By Samantha Ramcharran
There’s always an opportunity to improve someone’s daily life. I know many of my patients can relate when I mention my career and hobbies consume the bulk of my time. This usually leads to my curiosity about whether they are wearing the appropriate eyewear for both. I discovered how many ‘almost lost my vision’ stories came up. People suffer eye injuries from using improper eyewear or not using anything altogether. Scrapes and scratches on the cornea are extremely common (and painful by the way) but the good news is it is all preventable! Safety glasses over prescription glasses, protective goggles or face shields are protection for those precious eyes. There are a variety of safety glasses that can be worn over prescription glasses as well.
It’s all about asking the right questions to get your patient thinking, ‘why have I gone this long without considering safety glasses?!’ Asking open ended questions about their hobbies and careers invites them to comfortably describe a typical day or week. Risks for different kinds of work or hobbies warrant protection from specific hazards. For example, jobs such as construction, plumbing, carpentry, and auto work require eye protection from projectile impact. Welding requires special UV protection. Working in labs, especially industrial labs with toxic chemicals, require protection from splashes. Eyes need protection even for yardwork at home.
Most hazardous jobs require safety glasses and employers will pay for them, specifying the type of eyewear necessary for the hazards of the work. Safety glasses must be worn while playing sports such as football, baseball, tennis, swimming, or basketball. Adults and children are advised to wear safety gear, especially when there’s a ball flying at them 60 miles per hour. Anyone with adventurous hobbies like scuba diving, shooting, cycling, even archery need to wear safety glasses.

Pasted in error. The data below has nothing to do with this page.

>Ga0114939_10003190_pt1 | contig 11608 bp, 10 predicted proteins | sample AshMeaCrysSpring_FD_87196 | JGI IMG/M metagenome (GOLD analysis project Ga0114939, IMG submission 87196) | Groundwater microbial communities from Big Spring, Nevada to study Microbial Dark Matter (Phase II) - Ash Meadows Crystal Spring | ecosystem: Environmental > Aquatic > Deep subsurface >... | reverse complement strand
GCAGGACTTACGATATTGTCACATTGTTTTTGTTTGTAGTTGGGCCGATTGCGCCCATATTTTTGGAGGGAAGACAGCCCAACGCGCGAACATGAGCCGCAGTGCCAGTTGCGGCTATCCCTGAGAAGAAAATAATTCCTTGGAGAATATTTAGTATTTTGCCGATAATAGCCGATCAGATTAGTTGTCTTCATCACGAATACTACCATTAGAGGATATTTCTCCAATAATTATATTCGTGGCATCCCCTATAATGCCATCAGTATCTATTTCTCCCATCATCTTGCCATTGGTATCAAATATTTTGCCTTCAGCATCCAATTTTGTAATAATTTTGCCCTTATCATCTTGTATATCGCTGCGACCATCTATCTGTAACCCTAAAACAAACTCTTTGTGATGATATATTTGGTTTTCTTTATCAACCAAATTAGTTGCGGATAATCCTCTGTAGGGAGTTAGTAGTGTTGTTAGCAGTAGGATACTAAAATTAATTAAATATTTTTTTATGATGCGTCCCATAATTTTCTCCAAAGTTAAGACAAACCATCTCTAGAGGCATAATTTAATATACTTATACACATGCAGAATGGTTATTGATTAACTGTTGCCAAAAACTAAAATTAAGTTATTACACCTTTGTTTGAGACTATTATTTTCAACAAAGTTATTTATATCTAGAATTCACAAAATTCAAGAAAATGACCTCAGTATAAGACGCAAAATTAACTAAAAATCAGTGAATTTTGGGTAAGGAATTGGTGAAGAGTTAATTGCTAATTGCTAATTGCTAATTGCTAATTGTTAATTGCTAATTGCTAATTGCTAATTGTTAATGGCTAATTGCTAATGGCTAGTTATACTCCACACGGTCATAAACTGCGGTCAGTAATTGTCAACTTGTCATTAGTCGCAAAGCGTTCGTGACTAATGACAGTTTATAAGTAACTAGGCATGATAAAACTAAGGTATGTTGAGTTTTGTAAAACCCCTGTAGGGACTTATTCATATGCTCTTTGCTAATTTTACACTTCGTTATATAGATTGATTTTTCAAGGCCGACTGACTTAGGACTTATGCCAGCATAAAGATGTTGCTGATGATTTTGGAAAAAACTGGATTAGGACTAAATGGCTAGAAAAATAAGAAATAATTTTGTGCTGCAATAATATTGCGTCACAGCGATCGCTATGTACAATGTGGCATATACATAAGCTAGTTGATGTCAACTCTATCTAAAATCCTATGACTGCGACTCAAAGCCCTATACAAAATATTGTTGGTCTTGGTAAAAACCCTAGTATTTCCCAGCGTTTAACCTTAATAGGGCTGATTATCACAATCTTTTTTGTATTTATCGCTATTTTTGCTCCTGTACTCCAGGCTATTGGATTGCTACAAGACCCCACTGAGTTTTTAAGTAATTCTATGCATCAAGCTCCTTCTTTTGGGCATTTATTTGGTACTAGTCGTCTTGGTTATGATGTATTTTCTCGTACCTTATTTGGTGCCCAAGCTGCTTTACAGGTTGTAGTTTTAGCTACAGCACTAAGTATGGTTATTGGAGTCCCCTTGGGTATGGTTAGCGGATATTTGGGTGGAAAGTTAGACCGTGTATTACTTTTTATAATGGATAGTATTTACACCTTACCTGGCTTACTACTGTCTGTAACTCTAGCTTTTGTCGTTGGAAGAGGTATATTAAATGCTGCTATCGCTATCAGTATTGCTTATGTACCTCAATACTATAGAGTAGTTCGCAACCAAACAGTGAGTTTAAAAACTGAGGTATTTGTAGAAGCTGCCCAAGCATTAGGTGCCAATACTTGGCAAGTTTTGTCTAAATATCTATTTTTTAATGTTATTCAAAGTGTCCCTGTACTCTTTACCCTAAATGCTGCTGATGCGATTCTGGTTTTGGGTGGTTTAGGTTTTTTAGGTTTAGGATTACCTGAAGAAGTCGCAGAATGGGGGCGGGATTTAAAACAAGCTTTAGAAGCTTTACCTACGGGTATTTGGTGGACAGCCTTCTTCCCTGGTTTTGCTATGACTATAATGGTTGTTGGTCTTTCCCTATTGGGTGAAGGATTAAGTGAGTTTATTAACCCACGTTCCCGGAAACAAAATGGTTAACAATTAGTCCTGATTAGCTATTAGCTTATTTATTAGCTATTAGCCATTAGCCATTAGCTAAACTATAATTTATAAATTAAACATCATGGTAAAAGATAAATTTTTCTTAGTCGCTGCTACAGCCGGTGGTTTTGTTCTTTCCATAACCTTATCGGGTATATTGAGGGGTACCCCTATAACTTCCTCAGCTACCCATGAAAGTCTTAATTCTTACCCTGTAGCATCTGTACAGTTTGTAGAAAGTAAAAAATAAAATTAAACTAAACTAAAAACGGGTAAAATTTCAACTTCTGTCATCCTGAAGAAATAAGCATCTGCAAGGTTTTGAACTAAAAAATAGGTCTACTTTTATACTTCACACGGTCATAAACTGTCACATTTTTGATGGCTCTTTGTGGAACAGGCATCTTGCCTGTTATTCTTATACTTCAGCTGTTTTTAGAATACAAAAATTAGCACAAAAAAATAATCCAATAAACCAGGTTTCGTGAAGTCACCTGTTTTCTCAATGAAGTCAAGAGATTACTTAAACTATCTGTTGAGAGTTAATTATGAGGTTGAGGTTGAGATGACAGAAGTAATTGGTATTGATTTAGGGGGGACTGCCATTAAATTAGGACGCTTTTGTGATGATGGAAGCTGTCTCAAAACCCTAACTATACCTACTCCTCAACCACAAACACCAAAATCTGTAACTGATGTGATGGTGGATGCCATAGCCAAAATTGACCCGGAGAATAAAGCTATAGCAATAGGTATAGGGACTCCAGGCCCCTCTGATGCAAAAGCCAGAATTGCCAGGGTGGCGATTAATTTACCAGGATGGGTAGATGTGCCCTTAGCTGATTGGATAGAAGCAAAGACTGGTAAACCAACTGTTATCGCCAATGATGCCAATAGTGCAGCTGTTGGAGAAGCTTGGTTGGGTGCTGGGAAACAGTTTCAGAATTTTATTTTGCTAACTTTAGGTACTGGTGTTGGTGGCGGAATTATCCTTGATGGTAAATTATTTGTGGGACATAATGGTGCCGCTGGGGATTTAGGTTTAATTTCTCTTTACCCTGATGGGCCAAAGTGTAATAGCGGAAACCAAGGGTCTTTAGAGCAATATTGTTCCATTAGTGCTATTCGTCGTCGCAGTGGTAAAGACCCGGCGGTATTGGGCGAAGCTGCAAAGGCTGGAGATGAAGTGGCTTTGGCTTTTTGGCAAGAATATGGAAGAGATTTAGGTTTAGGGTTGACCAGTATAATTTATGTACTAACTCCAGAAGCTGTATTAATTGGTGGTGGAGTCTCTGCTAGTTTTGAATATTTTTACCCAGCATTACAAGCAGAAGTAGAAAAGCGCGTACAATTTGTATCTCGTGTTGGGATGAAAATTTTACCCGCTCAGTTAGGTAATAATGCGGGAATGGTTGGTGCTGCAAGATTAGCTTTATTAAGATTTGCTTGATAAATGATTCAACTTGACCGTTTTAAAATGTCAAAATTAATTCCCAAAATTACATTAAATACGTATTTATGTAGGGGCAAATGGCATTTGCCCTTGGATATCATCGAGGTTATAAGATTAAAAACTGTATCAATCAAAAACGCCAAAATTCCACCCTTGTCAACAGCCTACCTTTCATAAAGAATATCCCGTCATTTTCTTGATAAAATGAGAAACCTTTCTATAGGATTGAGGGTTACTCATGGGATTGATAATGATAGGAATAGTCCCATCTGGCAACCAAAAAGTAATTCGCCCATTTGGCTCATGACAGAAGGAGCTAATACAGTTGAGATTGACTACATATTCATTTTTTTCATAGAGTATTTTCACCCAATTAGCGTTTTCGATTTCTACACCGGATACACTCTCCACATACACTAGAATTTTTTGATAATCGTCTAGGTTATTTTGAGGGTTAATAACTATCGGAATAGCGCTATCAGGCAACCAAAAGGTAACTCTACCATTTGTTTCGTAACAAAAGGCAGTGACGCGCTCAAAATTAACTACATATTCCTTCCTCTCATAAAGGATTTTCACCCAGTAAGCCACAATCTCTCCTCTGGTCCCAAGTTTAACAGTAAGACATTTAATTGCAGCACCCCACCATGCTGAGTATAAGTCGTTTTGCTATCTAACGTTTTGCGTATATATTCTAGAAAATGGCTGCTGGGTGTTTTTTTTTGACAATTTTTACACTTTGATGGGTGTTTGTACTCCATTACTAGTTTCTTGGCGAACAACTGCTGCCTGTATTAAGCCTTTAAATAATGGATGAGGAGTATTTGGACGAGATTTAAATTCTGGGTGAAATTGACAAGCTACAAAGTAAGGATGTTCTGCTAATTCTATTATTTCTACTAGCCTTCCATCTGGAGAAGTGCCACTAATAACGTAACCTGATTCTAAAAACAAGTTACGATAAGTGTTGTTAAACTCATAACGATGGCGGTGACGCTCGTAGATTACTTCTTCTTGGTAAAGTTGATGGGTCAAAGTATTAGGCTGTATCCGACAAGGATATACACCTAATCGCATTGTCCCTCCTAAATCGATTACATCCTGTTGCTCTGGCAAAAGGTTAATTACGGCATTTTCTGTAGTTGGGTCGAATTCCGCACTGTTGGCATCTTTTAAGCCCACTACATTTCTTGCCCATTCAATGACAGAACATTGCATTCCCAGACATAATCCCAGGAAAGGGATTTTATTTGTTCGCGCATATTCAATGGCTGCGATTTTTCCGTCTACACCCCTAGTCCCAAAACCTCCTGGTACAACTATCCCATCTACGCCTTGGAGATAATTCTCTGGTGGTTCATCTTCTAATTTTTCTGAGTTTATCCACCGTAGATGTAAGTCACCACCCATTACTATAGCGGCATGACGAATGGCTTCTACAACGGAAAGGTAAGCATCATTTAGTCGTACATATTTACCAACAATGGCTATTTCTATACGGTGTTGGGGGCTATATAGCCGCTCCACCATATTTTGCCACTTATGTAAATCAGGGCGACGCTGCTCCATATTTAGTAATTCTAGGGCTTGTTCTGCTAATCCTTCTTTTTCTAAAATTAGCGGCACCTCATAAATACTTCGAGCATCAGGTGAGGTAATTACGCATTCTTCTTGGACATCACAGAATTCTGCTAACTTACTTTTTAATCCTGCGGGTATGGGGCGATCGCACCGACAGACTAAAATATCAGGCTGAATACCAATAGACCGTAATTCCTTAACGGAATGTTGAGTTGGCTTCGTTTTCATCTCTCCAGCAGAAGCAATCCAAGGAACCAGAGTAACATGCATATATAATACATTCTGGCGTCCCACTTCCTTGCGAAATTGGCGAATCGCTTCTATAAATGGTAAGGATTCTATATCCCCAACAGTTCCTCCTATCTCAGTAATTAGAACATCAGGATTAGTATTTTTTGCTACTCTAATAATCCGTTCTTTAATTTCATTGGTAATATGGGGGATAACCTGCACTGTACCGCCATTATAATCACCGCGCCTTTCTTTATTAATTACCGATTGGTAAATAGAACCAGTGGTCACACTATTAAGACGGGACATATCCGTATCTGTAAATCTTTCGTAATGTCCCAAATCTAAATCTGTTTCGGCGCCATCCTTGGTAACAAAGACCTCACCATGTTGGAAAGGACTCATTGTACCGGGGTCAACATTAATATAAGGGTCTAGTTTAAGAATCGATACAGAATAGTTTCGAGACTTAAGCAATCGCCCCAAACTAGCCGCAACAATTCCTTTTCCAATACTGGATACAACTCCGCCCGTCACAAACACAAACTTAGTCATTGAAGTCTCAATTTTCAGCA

Illustrate in plain terms the reasons safety glasses are crucial. The best way, and this works for me time after time, is being honest about the possible damage to their eyes. Vision loss is irreversible and time machines don’t exist to cure blindness. Something as small as accidentally scratching the cornea can lead to burning, pain, itching and swelling.
Uncovering the risks to patients is a positive approach to help them realize what they are up against. Alleviate your patients’ concerns by showing them the protection available. Polycarbonate and Trivex are the most prescribed materials for children’s safety. Poly and Trivex are highly impact resistant and lightweight for prescriptions. Educate your patients in the design of safety glasses since they usually are a wrap, curved frame that covers the eyes completely versus regular eyewear that leaves gaps. The wrap design and shields protect from dust, sand, oil, blood, and debris in the air. Healthcare workers wearing safety glasses and face shields have lower contamination transmission with blood or fluid splashing on the lenses instead of into their eyes. Educating patients is a great part of being an optician and providing evidence for safety glasses instills trust with your patients.
If there aren’t restrictions for your safety wear, tints, colorful shields, or interchangeable pieces of foam can spruce up the eyewear. Instruct patients to replace damaged glasses immediately and update glasses every year or as often as needed. If used for work, eyewear must meet ANSI standards and fulfill task requirements. Remind patients that regular glasses don’t provide the same protection as safety eyewear and to address any concerns with their favorite optician. Muscles might be tough, but eyes are exposed, fragile organs that always must be treated with love and care!
Learn more about high-performance eyewear with our CE, Protecting Our Amazing Eyes, at 2020mag.com/ce